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Want to make a mug rug? It’s bigger than a coaster, but smaller than a placemat.
First, you’ll need fabric and some basic supplies.
Step One: Gather Materials and Prep Supplies
I chose a 10″ x 10″ layer cake of fabric called Rosewood designed by 3 Sisters for Moda Fabrics.
Using a Creative Grid ruler, rotary cutter and cutting mat, I measured and cut the fabric into 1 ½” x 10 ½" strips. To make sure I would have a variety, I chose a mix of light, medium, and dark hues with a mix of small and large prints. I also picked a couple of tone-on-tone neutrals from the collection.
Mini Wonder Clips and a plastic tray I picked up at a local dollar store helped me keep the strips organized while I worked my way through the layer cake. It’s like prep work for jigsaw puzzles! I used to spend hours sorting and organizing all the pieces before starting to put it together.
Step Two: Play with Design Possibilities
Before I did any more cutting, I experimented with possible layouts.
Tip #1: Snap photos of the different layouts. It helps you see what’s working and what’s not. You can also save layouts for future projects.
Tip #2: Use the coloring pages provided in the pattern to try out different palettes. Cut-n-paste them into a notebook.
After playing, I had to pick which layout was working for me. I sketched and took notes.
Step Three: Cut, Sew, Press, Repeat
I made final cuts on some of the strips. After cutting, I had 4, 6, 8, and 10 inch strips.
I also cut the tea sentiments and removed the paper backing. Because the fabric is white and thin, I like to iron fusible interfacing on the back. It’s an optional step.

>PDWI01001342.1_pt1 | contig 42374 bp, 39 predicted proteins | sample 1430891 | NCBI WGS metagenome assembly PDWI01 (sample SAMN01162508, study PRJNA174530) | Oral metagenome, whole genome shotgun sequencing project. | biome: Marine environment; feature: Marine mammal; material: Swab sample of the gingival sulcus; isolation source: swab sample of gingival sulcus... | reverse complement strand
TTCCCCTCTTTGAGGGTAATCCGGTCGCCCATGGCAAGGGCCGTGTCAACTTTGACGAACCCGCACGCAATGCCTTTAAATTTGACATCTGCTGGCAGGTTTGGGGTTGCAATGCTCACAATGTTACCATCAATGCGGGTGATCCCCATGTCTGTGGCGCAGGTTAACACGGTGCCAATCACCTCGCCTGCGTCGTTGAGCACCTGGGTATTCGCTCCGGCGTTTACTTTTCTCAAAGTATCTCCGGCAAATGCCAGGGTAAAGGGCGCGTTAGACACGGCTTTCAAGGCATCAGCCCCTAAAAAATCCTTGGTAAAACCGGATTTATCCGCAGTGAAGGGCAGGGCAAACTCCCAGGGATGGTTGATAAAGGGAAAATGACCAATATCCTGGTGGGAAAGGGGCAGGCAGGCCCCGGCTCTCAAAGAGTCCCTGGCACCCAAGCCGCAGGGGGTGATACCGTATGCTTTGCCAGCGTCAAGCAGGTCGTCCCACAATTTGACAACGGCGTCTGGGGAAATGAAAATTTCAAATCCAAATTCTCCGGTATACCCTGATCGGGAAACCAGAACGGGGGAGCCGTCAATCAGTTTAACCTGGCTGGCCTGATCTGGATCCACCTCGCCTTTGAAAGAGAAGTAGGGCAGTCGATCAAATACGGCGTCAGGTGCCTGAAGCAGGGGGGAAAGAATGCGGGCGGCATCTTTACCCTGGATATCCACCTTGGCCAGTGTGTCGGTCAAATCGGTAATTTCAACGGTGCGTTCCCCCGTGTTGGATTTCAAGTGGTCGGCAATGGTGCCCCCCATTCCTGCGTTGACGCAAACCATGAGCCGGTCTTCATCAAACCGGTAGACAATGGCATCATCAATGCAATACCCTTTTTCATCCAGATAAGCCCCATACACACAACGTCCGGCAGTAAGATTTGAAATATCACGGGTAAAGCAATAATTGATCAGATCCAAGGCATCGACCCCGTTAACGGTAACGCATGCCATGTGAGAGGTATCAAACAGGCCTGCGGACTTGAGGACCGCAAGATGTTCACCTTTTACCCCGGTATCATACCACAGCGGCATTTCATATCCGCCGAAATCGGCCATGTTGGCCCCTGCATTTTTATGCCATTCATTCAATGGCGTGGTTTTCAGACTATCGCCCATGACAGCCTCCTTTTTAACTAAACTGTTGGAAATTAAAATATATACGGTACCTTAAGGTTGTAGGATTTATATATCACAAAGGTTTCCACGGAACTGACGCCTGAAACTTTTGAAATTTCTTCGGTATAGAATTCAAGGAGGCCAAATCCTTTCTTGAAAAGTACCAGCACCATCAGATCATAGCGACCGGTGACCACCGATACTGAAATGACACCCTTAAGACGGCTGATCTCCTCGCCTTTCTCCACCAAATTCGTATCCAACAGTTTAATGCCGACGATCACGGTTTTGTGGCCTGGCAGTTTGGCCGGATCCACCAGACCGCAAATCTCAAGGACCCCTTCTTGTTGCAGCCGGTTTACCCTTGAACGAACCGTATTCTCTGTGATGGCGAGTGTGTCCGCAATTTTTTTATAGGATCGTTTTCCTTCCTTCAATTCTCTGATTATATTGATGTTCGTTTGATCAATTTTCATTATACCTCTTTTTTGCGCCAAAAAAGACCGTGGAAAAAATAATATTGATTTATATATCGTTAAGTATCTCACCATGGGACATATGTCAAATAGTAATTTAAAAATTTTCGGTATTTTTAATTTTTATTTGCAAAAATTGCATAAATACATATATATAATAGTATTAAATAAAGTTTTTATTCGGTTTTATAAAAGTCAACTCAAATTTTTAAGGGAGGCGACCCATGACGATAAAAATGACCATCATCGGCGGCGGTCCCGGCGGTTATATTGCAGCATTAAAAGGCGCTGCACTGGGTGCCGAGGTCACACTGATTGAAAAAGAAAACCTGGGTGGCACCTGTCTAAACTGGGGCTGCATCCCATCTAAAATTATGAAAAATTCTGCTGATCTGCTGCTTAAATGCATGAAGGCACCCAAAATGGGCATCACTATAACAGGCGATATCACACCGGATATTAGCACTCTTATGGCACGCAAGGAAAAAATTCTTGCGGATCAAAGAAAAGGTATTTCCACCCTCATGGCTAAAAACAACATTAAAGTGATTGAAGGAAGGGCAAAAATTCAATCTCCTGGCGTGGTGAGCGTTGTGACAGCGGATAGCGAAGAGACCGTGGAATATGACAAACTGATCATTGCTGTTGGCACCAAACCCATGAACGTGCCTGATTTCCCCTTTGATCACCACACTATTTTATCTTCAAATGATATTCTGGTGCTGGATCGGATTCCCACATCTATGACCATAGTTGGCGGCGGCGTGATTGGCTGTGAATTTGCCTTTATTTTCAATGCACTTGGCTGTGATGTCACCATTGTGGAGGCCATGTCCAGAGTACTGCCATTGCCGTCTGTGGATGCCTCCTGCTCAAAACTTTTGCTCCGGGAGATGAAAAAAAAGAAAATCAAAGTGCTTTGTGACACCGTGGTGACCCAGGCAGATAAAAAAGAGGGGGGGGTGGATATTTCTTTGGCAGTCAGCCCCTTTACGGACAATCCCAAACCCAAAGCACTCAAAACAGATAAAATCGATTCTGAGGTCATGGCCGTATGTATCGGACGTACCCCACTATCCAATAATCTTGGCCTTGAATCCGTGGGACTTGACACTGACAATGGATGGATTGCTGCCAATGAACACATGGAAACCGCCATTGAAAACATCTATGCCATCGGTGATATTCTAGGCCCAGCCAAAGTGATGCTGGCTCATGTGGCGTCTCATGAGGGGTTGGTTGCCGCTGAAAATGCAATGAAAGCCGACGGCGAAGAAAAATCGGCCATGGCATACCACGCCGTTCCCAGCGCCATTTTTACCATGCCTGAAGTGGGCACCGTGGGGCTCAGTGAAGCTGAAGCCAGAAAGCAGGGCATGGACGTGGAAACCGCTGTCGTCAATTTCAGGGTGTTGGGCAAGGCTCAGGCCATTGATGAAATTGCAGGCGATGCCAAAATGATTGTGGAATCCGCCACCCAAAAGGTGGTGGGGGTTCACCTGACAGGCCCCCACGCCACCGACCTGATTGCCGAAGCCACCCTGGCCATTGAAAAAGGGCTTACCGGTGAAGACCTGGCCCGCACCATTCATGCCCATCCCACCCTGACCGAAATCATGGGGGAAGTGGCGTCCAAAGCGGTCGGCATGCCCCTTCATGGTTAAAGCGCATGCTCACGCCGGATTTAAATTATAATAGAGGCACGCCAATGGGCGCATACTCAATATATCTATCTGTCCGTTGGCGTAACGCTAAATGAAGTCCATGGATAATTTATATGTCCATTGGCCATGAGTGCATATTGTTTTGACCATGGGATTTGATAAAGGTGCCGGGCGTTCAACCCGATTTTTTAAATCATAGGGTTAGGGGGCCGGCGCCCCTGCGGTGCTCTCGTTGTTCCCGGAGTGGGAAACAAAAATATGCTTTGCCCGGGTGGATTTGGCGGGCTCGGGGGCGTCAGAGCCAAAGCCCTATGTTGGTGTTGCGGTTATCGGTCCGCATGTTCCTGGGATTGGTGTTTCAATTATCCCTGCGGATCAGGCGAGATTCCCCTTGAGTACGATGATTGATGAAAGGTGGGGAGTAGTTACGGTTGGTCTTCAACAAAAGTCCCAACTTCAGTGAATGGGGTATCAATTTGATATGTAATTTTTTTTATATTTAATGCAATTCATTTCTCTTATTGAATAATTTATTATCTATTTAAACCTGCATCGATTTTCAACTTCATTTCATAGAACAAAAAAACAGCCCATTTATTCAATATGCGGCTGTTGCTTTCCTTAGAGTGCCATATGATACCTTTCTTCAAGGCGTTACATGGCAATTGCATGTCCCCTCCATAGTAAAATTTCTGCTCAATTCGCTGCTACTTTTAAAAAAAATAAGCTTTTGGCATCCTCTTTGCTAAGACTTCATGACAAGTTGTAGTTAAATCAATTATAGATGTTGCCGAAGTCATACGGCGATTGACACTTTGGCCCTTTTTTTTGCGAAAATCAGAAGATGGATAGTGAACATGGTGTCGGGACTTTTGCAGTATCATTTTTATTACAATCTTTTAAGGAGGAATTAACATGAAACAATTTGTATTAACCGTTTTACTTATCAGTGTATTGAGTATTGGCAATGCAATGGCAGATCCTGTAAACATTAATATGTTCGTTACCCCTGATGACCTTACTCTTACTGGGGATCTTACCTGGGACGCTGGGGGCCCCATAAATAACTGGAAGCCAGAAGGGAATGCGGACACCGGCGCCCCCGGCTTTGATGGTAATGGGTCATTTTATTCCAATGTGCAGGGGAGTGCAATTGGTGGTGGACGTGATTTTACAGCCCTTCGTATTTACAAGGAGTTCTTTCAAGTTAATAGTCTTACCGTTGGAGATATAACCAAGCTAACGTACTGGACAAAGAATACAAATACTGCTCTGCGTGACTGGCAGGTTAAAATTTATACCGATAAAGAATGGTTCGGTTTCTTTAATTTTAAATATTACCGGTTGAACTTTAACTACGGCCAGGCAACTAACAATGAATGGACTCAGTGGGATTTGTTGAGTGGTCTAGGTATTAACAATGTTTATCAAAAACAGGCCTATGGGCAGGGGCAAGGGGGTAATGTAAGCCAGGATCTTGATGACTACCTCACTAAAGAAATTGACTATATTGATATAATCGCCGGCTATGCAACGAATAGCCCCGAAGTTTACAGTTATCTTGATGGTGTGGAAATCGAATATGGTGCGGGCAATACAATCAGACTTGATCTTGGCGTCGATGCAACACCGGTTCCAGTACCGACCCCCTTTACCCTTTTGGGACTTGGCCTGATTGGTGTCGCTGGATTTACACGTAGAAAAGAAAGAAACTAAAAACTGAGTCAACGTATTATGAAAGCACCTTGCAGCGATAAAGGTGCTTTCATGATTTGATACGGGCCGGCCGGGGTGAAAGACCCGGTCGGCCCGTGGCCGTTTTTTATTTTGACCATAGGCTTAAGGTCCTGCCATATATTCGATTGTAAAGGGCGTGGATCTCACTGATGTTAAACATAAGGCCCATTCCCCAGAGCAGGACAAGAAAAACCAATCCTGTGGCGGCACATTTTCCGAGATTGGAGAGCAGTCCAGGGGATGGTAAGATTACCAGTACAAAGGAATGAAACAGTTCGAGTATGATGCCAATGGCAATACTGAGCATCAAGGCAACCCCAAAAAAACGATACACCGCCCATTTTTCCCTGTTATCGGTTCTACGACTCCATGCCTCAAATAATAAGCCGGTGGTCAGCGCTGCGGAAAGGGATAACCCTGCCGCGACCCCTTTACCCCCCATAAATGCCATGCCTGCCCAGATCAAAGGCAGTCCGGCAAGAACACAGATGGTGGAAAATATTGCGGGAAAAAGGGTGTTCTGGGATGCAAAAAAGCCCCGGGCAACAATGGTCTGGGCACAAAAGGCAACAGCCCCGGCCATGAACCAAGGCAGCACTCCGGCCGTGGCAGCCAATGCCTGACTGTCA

Ready to start sewing with me?
To prep for sewing, I placed two strips right sides together and drew a straight line marking the quarter-inch sewing line with a Frixion Pen. If needed, I used pins to keep the strips in line. Then, I took it to my sewing machine and stitched on the line.
If you’re comfortable sewing an accurate quarter-inch seam on your machine, skip the pen part. I’m a perfectionist. I get straight seams and I love seeing the pen marks disappear when I iron. It’s like magic and makes me smile.
Tip #3: Double check that right sides are together before sewing. The seam ripper will get a workout if you don’t. Ask me how I know.
Piece by piece, I repeated these steps until the top layer was stitched together.
I used my Creative Grid Ruler to check how things measured up and whether or not I needed to trim anywhere so that everything was squared up.
I usually do a final press of the top layer once the pieces are all sewn.
Step Four: Batting, Backing, and Binding
It’s sandwich time!
I used basting spray to adhere each layer together.
Tip #4: If you don’t have basting spray, you can use safety pins.
Now that my sandwich layers are secured, I’m ready to quilt. I want to keep it simple and stitch straight lines to add a complimentary design element to my layout.
Step Five: Celebrate and Sew Much More
Sew…take time to celebrate because now comes the tough part.
Mug-Rug-Making Tools and Supplies
I started with basic supplies, reminding myself that quilters from earlier days did not have fancy tools and they made beautiful quilts.
Like a mug rug, start small. Piece by piece and tool by tool, your skills and supplies will grow.
Fabric: (pre-cut fabrics like jelly rolls, jolly bars, and layer cakes are perfect starters)
Pins, Needles, and Thread
Tools and Supplies I Use:
Bubble Jet Set (colorfast solution for fabric paper sheets)
In my craft studio…
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Today’s post featured the products I use to make mug rugs. I stocked this link list to give you lots of options as you build your own collection.